The National Wrestling Hall of Fame honored seven individuals at The Minnesota Chapter Banquet in Austin, Minn. on Saturday, April 5th, 2012.
The Class of 2012 included Outstanding American Reid Lamphere, former U of M All-American, who westled for Hall of Fame Coach Darrell Sohn. Lamphere has been the head sports chaplin for Athletes in Action (AIA), International in 118 different countries through the World. He has directed or coached at a number of International, Olympic, and World Events for AIA.
Torrey Westrom from Elbow Lake, is serving his eighth term in the State House as a Representative. He is the only blind person ever elected to the Minnesota State Legislature. Torrey turned to wrestling after losing his eyesight as a freshmen in high school. Torry received The State Courage Award.
Lifetime Servie Honorees include the late C. Dean Fox, who coached over forty years at Pelican Rapids; Gregg Greeno, long-time highly successful coach at St.-Michael-Albertville; Al Holmes, long-time collegiate coach at Moorhead State, MN, Mayville, ND, and Brainered Community College. Al also coached at Frazee and Fergus Falls High Schools.
Lifetime Servie Honorees also include Mike McArthur of Osseo, who had a storied career at the University of Minnesota and coaching for twenty-nine years with Athletes in Action and a number of big-time colleges and USA Wrestling in Colorado Springs, CO; and Harry Schlieff, long-time successful Head Coach and Athletic Director at Mounds View High School.
|Photo Gallery – Minnesota Chapter of The National Wrestling Hall of Fame 2012
Outstanding American recipient for 2012 is this highly accomplished Minnesota wrestling native who has helped spread the word of Christianity throughout the world. Not only did his wrestling accomplishments on the mat help him pursue his life work, but his hosting of wrestling camps, clinics and teams he organized for international competition served well with his character and leadership. Dan Moskowitz, former member of Athletes in Action (1976-1978) says, “His (Reid Lamphere) selfless devotion to the greater good of others, reflected by his work with Athletes in Action over the last 40 years, has been nothing short of heroic.”
Reid wrestled for Hall of Fame coach Darryl Sohn at Robbinsdale-Cooper High School where he was a State Champion in 1967. While in high school he also was a member of the Key Club , and was recipient of the highest level of achievement in the Boys Scouts of America earning the rank of “Eagle Scout.”
From high school Lamphere was recruited by the University of Minnesota, and he did well as a “Gopher”, finishing as runnerup in the Big 10 conference in 1969, 1970, and 1971. Two of those Big 10 title losses were to NCAA National Champion Tom Milkovich of Michigan State. Lamphere earned NCAA-I All-American honors in 1969, placing fourth in the NCAA National tournament.
Reid says his most exciting match in high school was against Mike Good of Fridley in the state semifinals, which Reid won 11-9. In
college he said he had a similar experience against Larry Owings of the University of Washington (Owings is known for his famous NCAA Championship victory over legendary Dan Gable in 1970). Reid defeated Owings 14-12. These great matches are extraordinary considering Reid only started wrestling as a sophomore in high school.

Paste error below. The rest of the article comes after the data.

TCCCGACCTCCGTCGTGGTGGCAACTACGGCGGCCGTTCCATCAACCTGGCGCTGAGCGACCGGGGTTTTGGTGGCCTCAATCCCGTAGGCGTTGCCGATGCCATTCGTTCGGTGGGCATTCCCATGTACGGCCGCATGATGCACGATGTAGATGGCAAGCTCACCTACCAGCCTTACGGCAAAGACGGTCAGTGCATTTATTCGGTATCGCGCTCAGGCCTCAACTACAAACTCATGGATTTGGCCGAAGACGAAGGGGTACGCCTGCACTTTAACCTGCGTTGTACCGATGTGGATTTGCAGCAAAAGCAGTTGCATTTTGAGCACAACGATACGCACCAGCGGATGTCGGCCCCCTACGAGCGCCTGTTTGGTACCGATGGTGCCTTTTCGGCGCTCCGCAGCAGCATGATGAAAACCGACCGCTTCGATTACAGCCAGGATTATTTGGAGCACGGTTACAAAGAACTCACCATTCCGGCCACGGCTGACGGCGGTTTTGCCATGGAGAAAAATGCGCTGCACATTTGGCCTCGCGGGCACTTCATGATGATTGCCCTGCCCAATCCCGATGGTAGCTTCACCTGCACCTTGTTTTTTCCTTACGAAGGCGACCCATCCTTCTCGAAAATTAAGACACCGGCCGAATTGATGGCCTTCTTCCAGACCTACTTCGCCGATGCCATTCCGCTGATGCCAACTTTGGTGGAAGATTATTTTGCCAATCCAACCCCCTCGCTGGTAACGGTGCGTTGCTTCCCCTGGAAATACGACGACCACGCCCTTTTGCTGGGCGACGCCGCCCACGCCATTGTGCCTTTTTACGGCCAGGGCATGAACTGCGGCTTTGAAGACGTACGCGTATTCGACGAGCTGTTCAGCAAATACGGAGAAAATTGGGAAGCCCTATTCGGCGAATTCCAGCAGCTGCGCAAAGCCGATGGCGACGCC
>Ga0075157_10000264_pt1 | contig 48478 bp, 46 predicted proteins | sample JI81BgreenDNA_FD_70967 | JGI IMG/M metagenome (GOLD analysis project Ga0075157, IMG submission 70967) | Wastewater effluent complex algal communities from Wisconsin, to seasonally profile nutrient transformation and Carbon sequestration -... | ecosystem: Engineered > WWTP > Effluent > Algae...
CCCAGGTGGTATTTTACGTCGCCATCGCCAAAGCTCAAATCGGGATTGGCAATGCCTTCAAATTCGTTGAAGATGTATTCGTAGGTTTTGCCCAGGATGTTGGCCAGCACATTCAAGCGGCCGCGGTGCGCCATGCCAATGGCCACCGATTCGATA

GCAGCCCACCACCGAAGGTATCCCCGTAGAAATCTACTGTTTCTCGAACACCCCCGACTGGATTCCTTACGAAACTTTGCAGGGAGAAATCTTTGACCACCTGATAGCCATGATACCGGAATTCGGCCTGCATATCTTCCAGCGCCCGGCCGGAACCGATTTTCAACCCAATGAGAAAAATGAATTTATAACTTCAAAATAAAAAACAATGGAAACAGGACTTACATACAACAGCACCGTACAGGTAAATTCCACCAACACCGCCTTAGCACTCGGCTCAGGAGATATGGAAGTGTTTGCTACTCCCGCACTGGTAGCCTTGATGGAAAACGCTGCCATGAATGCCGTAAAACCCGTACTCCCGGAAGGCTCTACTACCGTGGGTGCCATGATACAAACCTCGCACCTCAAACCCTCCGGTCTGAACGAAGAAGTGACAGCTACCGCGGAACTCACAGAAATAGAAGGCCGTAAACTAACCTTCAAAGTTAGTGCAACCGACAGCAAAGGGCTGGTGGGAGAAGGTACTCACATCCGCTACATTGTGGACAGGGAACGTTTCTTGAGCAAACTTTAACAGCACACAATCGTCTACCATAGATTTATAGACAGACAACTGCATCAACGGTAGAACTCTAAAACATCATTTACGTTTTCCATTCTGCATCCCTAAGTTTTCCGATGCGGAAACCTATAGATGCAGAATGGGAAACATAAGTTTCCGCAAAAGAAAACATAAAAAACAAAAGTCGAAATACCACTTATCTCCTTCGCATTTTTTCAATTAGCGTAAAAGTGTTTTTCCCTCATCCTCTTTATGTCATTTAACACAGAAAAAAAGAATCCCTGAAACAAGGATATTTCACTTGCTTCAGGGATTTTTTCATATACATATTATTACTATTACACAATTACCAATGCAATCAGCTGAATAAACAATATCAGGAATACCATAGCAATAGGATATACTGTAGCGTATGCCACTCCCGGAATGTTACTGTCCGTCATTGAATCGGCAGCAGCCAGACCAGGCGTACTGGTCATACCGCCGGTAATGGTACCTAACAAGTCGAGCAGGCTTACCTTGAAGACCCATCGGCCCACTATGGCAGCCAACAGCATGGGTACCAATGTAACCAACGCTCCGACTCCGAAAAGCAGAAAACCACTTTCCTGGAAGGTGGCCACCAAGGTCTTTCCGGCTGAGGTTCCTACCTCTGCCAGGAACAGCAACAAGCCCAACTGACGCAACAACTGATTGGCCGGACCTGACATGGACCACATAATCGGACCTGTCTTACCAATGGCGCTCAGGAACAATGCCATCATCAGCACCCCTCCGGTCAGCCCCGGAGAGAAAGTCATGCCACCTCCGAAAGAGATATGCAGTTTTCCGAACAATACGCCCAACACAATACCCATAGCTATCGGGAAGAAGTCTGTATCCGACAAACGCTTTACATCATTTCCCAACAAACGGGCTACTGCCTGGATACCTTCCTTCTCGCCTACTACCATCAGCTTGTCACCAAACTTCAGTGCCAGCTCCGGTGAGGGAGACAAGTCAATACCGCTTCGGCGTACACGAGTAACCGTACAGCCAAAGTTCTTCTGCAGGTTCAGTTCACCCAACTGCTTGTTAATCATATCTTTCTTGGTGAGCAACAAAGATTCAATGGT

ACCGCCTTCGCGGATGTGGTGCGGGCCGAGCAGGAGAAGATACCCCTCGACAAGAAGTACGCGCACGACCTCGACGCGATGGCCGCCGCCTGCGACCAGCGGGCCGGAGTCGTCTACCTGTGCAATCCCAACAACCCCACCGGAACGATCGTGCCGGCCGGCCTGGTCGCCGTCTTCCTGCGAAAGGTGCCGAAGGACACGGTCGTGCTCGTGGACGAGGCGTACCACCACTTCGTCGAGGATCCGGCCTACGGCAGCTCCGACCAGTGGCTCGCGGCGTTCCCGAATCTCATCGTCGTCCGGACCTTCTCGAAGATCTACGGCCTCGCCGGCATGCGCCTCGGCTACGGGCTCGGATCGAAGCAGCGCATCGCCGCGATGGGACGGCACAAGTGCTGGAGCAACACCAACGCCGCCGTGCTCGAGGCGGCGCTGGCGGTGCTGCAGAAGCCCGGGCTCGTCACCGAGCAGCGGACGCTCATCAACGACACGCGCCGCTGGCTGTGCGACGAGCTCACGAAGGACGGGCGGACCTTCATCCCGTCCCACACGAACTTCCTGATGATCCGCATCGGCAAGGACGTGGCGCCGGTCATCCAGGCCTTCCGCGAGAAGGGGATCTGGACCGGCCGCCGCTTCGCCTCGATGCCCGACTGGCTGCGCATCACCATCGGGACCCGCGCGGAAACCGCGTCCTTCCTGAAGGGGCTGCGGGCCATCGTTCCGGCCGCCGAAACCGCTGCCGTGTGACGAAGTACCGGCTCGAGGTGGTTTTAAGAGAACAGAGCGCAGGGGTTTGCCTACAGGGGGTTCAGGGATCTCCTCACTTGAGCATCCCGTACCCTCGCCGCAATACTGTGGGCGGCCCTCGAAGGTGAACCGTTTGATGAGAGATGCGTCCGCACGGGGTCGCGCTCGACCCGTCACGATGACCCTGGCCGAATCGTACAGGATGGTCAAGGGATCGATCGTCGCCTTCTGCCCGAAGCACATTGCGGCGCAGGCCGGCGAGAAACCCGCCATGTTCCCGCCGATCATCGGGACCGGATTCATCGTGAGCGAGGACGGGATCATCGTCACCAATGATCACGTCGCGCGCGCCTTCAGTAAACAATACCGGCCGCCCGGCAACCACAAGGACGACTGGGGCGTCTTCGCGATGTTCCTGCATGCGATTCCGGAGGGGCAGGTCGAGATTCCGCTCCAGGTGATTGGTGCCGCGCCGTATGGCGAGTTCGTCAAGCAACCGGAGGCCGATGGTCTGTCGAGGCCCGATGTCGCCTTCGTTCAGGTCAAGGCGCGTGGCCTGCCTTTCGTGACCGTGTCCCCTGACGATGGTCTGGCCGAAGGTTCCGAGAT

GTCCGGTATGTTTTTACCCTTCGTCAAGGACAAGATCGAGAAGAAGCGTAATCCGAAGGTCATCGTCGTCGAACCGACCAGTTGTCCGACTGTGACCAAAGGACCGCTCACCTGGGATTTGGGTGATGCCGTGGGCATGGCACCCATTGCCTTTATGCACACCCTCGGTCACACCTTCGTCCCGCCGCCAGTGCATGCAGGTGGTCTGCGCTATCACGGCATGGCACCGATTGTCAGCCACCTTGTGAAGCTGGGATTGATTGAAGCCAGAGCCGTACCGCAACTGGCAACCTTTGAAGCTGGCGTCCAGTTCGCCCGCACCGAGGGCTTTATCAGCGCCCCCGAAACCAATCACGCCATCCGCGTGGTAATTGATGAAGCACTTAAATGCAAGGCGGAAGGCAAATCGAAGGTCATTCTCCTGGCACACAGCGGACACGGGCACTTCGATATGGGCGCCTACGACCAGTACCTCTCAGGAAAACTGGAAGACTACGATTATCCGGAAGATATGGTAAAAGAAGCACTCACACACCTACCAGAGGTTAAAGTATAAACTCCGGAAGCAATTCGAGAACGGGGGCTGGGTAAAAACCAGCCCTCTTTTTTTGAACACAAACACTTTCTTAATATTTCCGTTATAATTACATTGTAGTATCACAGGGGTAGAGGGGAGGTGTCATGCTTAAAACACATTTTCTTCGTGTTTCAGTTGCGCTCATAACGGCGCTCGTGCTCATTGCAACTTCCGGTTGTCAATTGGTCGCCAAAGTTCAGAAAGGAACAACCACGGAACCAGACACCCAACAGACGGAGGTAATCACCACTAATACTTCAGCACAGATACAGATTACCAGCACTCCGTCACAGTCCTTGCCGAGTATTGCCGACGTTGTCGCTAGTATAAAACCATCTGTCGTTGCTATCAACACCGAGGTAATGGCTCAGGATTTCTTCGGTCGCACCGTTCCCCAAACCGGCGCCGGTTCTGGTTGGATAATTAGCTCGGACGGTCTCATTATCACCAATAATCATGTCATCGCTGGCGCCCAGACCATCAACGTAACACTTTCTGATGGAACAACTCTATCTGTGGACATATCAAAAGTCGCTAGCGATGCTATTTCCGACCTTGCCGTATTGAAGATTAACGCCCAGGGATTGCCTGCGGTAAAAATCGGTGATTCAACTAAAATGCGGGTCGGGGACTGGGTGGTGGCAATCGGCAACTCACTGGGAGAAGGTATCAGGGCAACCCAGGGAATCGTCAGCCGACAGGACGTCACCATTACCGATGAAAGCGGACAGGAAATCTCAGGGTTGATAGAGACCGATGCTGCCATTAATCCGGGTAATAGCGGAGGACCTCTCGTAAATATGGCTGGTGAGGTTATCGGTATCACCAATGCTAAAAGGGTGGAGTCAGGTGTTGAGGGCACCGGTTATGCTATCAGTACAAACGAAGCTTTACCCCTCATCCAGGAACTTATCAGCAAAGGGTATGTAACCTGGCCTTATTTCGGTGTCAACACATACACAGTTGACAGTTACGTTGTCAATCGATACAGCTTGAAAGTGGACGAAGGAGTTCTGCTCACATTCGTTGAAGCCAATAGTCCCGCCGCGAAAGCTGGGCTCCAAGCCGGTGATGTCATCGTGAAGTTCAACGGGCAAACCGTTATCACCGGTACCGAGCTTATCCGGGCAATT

Where most athletes complete their careers in college, this was just the start for Reid Lamphere. Upon graduation Reid was recruited by John Klein (U of M class of 1966) to join the staff of Athletes in Action, a post college wrestling club that competed with college teams, hosted wrestling camps and clinics and put together teams to compete internationally. This organization not only competed on the mat but helped spread moral character and the word of Christianity around the World.
Lamphere’s wrestling trips took him to the summer Olympics in Munich in 1972, Montreal in 1976, Seul in 1988, Barceloma in 1992, Atlanta in 1976, Sydney in 2000, Athens 2004 and Beijing in 2008. There were also numerous trips to many countries for such events as the Pan American Games, Asian Games, World University Games, Central American Games, Caribbean Games, South American Games and World Wrestling Championships.
John Klein states “Reid provided chaplains for the Olympic Games and other major international sports events such as the Pan American Games, the World University Games, the World Cup, as well as major events in Africa, Asia, South America and Europe. Reid served as a mentor to thousands of athletes and young people around the globe in leadership, moral values, character and spiritual faith.”
Steve Michel, a 1974 Robbinsdale High School graduate, whose family organizes the annual “Lamphere Open Golf Tournament” (This tournament helps raise money for Reid’s ministry) says “In nearly 40 years of ministry fulfilling his call through A.I.A. to God’s Great commission proclaiming the Gospel of Jesus Christ, Reid has worked diligently to help wrestlers become better athletes and better men. He has sacrificed comfort and convenience to do this work putting up with bad food, bad accommodations, barely enough money, time away from family, hot weather, cold weather, political unrest, and more.” Certainly this kind of sacrifice and dedication more than qualify Reid Lamphere as an “Outstanding American.”